I had decided to do a “what-if” model of an operational Ta-152C-1. I decided to do something that would be a variation of the field-applied camouflage of the famous “Yellow 10,” since I think that provides a very interesting look. I also figured that it would be likely such a camouflage would be applied, since it was most likely that – had the Ta-152C been produced in 1945 – it would have featured a very simple factory-applied paint scheme, as had “Yellow 10.”

First, I painted the black and white Reichverteidigung band of JG26, and masked that. I decided that for this model, the “factory scheme” would be RLM83 “Light” Green over RLM84 “Sky.” I used Tamiya “Japanese Army Green” for the RLM84 color, since this is very close to that color (whatever it really was) on some Fw-190 parts Jerry Crandall had shown me a few years ago. I then applied Xtracrylix RLM83 for the upper surface color.

Decals – First Application:

After the “factory scheme” was dry and I had Futured it, I applied the “standard” markings – national insignia, stenciling, etc. These all came from various 1/32 Fw-190 decal sheets I had in the dungeon.

Painting Continues:

Once the “factory scheme” was on, I did a “field camouflage” that consisted of blotches of Xtracrylix RLM82 “Dark Green,” followed by “scribbles” of Xtracrylix RLM81 “Brown-Violet” and RLM70 “Black-Green.” This “field camo” was applied around the national insignia and over the stencils, as it would have been.

When the decals were done, I applied a coat of Xtracrylix Satin Varnish. When that was dry, I applied a coat or Xtracrylix Flat Varnish, which is really more a semi-matt finish. I finished off with two coats of thinned Dullcote.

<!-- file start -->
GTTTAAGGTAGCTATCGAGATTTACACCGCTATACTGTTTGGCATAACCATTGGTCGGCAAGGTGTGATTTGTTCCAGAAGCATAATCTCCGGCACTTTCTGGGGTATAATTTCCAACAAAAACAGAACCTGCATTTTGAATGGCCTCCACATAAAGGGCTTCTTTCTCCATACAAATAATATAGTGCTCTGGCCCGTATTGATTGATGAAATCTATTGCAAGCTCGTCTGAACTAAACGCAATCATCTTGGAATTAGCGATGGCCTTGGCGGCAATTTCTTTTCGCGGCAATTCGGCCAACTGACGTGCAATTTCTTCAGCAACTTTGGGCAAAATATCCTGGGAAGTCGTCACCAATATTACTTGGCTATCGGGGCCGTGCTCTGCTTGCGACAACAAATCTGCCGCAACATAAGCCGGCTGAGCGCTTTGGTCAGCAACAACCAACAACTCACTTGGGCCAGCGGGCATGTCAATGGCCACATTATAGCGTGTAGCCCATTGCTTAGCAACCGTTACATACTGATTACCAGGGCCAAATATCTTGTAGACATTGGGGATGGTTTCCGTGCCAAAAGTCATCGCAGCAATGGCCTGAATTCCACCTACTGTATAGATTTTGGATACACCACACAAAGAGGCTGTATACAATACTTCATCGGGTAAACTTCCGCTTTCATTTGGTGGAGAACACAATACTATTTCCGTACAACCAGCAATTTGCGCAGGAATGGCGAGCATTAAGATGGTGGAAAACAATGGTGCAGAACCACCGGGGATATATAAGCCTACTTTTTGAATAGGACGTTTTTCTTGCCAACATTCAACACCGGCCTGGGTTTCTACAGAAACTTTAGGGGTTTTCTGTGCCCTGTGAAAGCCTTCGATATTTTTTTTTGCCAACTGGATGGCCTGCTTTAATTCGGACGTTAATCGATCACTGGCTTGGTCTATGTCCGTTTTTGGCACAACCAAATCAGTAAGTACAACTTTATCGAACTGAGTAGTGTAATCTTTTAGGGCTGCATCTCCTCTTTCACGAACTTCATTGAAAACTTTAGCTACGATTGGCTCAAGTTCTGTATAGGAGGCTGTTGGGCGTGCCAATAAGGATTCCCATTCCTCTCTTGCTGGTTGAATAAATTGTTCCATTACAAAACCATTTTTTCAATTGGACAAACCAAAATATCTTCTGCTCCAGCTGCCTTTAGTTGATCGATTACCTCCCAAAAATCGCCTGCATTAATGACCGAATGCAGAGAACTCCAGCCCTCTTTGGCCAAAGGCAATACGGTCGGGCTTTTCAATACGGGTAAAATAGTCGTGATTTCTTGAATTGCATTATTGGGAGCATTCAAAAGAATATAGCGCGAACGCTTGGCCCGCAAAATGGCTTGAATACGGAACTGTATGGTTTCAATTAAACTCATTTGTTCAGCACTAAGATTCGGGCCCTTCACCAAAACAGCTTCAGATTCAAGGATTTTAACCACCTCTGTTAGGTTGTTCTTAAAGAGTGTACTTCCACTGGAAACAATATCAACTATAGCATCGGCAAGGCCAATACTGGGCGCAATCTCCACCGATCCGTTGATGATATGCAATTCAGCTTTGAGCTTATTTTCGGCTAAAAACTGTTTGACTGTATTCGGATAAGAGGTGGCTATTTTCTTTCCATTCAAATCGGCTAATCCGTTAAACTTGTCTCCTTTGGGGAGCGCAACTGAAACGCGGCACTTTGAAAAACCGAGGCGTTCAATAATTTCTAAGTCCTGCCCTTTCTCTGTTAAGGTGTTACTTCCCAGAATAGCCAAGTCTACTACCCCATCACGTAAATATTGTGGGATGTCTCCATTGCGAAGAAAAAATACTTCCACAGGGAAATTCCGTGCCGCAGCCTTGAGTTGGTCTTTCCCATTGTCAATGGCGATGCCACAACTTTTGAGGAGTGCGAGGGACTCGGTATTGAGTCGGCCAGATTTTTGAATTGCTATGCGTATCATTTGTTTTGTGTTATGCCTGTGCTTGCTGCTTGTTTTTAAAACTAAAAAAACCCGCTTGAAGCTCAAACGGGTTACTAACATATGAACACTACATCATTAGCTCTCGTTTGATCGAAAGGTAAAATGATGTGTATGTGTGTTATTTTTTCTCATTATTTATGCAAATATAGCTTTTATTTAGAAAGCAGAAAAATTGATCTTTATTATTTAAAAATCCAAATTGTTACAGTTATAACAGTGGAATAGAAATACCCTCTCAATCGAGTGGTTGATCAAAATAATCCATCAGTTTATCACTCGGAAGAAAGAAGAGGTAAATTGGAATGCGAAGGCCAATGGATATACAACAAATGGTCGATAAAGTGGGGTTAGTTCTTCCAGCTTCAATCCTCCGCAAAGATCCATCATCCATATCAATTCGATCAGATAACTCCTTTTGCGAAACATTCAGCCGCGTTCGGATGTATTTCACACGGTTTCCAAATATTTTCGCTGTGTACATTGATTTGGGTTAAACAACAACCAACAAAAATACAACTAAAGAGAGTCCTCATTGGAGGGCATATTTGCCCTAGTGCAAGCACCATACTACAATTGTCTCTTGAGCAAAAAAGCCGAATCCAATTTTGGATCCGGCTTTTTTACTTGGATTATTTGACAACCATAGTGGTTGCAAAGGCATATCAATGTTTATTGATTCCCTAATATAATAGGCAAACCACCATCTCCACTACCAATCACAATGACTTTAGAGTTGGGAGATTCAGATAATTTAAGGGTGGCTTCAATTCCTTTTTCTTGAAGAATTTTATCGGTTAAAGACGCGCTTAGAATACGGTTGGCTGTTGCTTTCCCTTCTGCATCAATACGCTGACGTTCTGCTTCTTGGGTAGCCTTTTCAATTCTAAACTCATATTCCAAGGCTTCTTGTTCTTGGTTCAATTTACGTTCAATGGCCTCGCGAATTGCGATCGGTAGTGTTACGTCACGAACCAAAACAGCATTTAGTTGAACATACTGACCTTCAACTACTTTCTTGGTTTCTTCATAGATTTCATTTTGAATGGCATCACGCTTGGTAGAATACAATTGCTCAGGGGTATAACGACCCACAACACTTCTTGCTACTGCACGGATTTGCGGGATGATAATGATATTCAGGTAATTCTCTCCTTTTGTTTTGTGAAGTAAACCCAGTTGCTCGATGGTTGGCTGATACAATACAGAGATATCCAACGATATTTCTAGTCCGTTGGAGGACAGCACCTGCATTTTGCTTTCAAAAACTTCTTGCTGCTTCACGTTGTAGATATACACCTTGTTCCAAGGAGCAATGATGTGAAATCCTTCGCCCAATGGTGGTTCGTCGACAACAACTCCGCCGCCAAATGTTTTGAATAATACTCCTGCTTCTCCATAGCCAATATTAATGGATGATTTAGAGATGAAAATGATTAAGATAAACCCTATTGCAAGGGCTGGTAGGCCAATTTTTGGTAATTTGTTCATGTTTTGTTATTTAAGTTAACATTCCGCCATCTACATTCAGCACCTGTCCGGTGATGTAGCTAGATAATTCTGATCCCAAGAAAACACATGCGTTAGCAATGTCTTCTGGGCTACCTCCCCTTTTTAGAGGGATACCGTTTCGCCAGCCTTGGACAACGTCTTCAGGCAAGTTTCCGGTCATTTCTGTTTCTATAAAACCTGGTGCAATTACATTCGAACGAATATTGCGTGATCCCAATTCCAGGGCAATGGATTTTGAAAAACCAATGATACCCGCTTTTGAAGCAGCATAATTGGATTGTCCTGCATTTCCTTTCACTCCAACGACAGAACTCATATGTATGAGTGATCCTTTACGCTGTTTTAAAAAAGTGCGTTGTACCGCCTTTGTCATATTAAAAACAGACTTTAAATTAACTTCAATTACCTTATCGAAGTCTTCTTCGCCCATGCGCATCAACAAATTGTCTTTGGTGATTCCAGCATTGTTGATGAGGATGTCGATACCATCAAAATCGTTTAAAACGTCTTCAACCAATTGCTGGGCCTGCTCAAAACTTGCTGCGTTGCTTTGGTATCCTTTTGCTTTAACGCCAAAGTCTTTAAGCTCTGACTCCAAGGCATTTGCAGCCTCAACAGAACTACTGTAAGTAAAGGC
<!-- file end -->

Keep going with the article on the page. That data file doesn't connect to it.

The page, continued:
Since the airplane didn’t serve long enough to get weathered, I applied exhaust stains with Tamiya “Smoke” and left the rest in a clean condition.

Having built Jerry’s Ta-152H kit and Fw-190D-13 conversion, as well as his conversion sets for the Trumpeter P-38, I can state categorically that this Ta-152C is the best of his kits I have seen. Built up and sitting next to my new Hasegawa 1/32 Fw-190s, someone could easily ask, “When did Hasegawa release that one?” It’s that good. No major manufacturer is ever going to do the “ultimate Langnasen.” For those of us who love Kurt Tank’s fighter, this great kit is a worthy addition to the collection. The price of $95 is extremely reasonable for the quality of kit you get.

Jerry’s kits are now available through Greymatter Figures.

20 additional images. Click to enlarge

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12 responses to Jerry Rutman 1/32 all-resin Ta-152C-1.

  1. Beautiful Tom…..awesome paint work.

  2. Wow Tom…. very nice history of the a/c- seems to agree with and add to what I’ve managed to read on the subject. I like your approach on the paint scheme too… seems to make much sense without crossing the line into the often wildly speculative “Luft ’46” realm.

    The only thing that looks a bit odd to me is that, in your photos, theRLM 81 seems to be rendering as a rather orange-ey brown, kinda like a light version RAL 8017. Certainly could be the lighting, digital processing or other gremlins distorting color. (My first impression was that it looked a lot like an Italian came scheme).

    All in all, a thoughtful approach and a great looking “Tank”! 😉 Kudos!

  3. Tom, beautiful work! Looks lean and mean. Whose 1/48th kit of the C do you like? All the talk about the radiator being wrong on the available 48th C kits puts me off. Love the H, however.

  4. Very nice – like the paint scheme. Not sure I can pull that off with a brush…!

  5. Greg, I suspect that at the point of the war, the Germans did! Brushes, brooms, rags, bunches of straw- “field expedients” as we used to say in the Old Army. Not a whole lot of time for regulations or sublety.

  6. Great work Tom! The literary approach is especially nice touch I enjoyed it a lot 🙂

  7. Hello Tom
    Again a nice study of a WW2 Fighter.
    Love this one with its “like a 190D13” camo.

    Thanks for sharing


  8. 🙂 … Greetings … 🙂 :
    Very striking paint job Tom.